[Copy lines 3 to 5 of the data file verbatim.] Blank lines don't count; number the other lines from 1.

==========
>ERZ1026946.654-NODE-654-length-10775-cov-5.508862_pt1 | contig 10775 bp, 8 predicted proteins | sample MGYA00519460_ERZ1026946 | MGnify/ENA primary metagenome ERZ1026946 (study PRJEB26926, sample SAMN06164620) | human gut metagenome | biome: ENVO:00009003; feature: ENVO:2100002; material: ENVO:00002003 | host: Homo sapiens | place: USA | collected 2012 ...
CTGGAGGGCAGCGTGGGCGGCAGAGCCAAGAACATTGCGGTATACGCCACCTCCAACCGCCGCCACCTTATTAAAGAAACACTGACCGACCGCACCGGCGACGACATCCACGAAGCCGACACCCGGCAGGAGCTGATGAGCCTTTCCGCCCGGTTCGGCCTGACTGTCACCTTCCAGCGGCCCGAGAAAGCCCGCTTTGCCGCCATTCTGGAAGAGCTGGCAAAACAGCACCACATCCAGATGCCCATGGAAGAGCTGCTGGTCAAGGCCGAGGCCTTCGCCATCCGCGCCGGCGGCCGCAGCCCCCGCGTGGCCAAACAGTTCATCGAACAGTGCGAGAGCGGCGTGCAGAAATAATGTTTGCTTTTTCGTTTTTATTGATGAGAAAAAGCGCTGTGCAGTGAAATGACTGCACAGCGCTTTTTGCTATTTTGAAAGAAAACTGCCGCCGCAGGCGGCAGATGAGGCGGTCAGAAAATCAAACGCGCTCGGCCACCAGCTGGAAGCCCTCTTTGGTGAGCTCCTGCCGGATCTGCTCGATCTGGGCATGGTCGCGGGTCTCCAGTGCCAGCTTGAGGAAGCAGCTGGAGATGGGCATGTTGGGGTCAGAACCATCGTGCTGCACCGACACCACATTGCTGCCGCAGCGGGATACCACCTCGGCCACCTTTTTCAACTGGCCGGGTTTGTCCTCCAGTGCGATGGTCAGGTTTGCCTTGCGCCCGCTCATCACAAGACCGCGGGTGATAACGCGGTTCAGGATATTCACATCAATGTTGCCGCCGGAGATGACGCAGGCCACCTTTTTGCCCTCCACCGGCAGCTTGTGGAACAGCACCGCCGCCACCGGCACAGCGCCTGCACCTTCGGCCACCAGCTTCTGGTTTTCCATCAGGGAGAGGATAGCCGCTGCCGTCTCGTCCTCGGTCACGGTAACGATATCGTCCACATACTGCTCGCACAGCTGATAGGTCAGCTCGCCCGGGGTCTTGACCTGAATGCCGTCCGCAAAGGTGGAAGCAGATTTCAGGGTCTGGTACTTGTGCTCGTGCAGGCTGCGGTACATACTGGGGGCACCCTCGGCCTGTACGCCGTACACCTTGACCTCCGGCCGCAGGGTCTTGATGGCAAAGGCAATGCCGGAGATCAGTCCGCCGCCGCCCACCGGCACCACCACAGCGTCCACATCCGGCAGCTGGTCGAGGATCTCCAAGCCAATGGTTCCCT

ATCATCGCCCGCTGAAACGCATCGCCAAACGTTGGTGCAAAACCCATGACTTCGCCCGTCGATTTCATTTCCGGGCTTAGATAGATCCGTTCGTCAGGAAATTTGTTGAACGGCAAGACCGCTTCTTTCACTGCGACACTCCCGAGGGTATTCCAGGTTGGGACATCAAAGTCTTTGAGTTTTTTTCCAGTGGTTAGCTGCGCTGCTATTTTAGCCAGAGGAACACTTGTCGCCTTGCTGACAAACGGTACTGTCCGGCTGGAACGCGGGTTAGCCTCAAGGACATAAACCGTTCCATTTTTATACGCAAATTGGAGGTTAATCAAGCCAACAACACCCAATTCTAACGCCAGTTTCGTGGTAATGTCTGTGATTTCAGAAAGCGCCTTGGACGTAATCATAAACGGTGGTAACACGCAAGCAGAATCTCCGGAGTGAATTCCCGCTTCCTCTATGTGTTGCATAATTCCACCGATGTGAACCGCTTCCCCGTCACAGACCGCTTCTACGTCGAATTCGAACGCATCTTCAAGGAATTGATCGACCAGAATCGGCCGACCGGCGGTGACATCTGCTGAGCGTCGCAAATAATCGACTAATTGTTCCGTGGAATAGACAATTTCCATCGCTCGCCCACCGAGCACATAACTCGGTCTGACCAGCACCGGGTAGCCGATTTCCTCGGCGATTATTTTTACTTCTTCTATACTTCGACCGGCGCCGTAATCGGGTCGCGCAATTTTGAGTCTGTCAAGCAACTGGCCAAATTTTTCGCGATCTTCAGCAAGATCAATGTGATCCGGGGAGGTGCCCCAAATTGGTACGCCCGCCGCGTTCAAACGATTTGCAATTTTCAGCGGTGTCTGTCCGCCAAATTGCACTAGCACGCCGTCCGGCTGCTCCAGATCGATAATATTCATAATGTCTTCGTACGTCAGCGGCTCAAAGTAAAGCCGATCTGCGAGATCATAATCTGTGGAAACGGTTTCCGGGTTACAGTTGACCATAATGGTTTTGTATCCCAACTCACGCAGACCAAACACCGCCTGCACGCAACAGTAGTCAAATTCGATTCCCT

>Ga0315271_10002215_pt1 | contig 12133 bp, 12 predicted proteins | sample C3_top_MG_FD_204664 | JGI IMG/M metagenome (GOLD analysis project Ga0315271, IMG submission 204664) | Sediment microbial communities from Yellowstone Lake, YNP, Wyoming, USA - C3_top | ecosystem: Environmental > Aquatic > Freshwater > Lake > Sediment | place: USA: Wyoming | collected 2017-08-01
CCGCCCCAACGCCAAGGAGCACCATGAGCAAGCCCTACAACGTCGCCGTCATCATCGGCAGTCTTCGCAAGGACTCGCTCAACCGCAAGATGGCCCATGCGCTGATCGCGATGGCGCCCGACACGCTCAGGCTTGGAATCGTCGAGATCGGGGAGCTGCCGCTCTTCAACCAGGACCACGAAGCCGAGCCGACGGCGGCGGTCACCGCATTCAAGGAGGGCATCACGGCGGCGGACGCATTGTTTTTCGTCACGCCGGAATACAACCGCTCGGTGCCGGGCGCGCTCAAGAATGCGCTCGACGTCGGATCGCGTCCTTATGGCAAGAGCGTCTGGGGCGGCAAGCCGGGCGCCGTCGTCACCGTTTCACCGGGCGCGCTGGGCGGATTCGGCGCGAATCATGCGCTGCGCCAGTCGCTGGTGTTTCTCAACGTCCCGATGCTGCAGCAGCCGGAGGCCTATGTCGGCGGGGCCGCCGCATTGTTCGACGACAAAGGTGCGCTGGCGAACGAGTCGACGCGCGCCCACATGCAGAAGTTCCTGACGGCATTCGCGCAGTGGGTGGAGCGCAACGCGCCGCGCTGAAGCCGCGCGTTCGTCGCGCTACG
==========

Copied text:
ATCATCGCCCGCTGAAACGCATCGCCAAACGTTGGTGCAAAACCCATGACTTCGCCCGTCGATTTCATTTCCGGGCTTAGATAGATCCGTTCGTCAGGAAATTTGTTGAACGGCAAGACCGCTTCTTTCACTGCGACACTCCCGAGGGTATTCCAGGTTGGGACATCAAAGTCTTTGAGTTTTTTTCCAGTGGTTAGCTGCGCTGCTATTTTAGCCAGAGGAACACTTGTCGCCTTGCTGACAAACGGTACTGTCCGGCTGGAACGCGGGTTAGCCTCAAGGACATAAACCGTTCCATTTTTATACGCAAATTGGAGGTTAATCAAGCCAACAACACCCAATTCTAACGCCAGTTTCGTGGTAATGTCTGTGATTTCAGAAAGCGCCTTGGACGTAATCATAAACGGTGGTAACACGCAAGCAGAATCTCCGGAGTGAATTCCCGCTTCCTCTATGTGTTGCATAATTCCACCGATGTGAACCGCTTCCCCGTCACAGACCGCTTCTACGTCGAATTCGAACGCATCTTCAAGGAATTGATCGACCAGAATCGGCCGACCGGCGGTGACATCTGCTGAGCGTCGCAAATAATCGACTAATTGTTCCGTGGAATAGACAATTTCCATCGCTCGCCCACCGAGCACATAACTCGGTCTGACCAGCACCGGGTAGCCGATTTCCTCGGCGATTATTTTTACTTCTTCTATACTTCGACCGGCGCCGTAATCGGGTCGCGCAATTTTGAGTCTGTCAAGCAACTGGCCAAATTTTTCGCGATCTTCAGCAAGATCAATGTGATCCGGGGAGGTGCCCCAAATTGGTACGCCCGCCGCGTTCAAACGATTTGCAATTTTCAGCGGTGTCTGTCCGCCAAATTGCACTAGCACGCCGTCCGGCTGCTCCAGATCGATAATATTCATAATGTCTTCGTACGTCAGCGGCTCAAAGTAAAGCCGATCTGCGAGATCATAATCTGTGGAAACGGTTTCCGGGTTACAGTTGACCATAATGGTTTTGTATCCCAACTCACGCAGACCAAACACCGCCTGCACGCAACAGTAGTCAAATTCGATTCCCT

>Ga0315271_10002215_pt1 | contig 12133 bp, 12 predicted proteins | sample C3_top_MG_FD_204664 | JGI IMG/M metagenome (GOLD analysis project Ga0315271, IMG submission 204664) | Sediment microbial communities from Yellowstone Lake, YNP, Wyoming, USA - C3_top | ecosystem: Environmental > Aquatic > Freshwater > Lake > Sediment | place: USA: Wyoming | collected 2017-08-01
CCGCCCCAACGCCAAGGAGCACCATGAGCAAGCCCTACAACGTCGCCGTCATCATCGGCAGTCTTCGCAAGGACTCGCTCAACCGCAAGATGGCCCATGCGCTGATCGCGATGGCGCCCGACACGCTCAGGCTTGGAATCGTCGAGATCGGGGAGCTGCCGCTCTTCAACCAGGACCACGAAGCCGAGCCGACGGCGGCGGTCACCGCATTCAAGGAGGGCATCACGGCGGCGGACGCATTGTTTTTCGTCACGCCGGAATACAACCGCTCGGTGCCGGGCGCGCTCAAGAATGCGCTCGACGTCGGATCGCGTCCTTATGGCAAGAGCGTCTGGGGCGGCAAGCCGGGCGCCGTCGTCACCGTTTCACCGGGCGCGCTGGGCGGATTCGGCGCGAATCATGCGCTGCGCCAGTCGCTGGTGTTTCTCAACGTCCCGATGCTGCAGCAGCCGGAGGCCTATGTCGGCGGGGCCGCCGCATTGTTCGACGACAAAGGTGCGCTGGCGAACGAGTCGACGCGCGCCCACATGCAGAAGTTCCTGACGGCATTCGCGCAGTGGGTGGAGCGCAACGCGCCGCGCTGAAGCCGCGCGTTCGTCGCGCTACG